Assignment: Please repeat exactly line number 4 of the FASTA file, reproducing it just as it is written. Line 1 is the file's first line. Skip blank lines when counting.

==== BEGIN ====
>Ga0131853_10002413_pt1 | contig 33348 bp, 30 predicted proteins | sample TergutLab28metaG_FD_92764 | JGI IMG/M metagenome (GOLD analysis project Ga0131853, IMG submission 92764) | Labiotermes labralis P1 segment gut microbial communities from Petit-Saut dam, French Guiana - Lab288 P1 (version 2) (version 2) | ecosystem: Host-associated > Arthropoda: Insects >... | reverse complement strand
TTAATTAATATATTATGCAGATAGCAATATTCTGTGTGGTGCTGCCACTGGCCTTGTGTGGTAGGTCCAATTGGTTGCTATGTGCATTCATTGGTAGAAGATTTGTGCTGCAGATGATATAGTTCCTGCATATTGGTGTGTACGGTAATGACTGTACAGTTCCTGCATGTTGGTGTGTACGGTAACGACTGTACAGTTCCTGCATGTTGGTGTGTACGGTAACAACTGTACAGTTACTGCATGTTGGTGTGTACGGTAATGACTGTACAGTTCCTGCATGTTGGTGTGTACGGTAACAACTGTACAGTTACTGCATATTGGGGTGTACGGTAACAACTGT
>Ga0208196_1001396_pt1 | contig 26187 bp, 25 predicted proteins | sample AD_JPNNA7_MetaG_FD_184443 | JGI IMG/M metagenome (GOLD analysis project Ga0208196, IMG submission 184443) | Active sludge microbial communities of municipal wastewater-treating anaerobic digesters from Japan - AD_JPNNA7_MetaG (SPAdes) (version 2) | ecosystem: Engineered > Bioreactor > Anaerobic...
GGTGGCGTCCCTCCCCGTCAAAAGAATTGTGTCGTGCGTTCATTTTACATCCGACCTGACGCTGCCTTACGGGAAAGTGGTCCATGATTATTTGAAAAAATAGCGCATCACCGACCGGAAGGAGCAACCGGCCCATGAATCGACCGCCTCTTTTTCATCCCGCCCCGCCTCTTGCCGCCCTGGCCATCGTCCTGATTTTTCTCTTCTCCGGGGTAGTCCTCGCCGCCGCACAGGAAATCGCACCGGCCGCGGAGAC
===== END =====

GGTGGCGTCCCTCCCCGTCAAAAGAATTGTGTCGTGCGTTCATTTTACATCCGACCTGACGCTGCCTTACGGGAAAGTGGTCCATGATTATTTGAAAAAATAGCGCATCACCGACCGGAAGGAGCAACCGGCCCATGAATCGACCGCCTCTTTTTCATCCCGCCCCGCCTCTTGCCGCCCTGGCCATCGTCCTGATTTTTCTCTTCTCCGGGGTAGTCCTCGCCGCCGCACAGGAAATCGCACCGGCCGCGGAGAC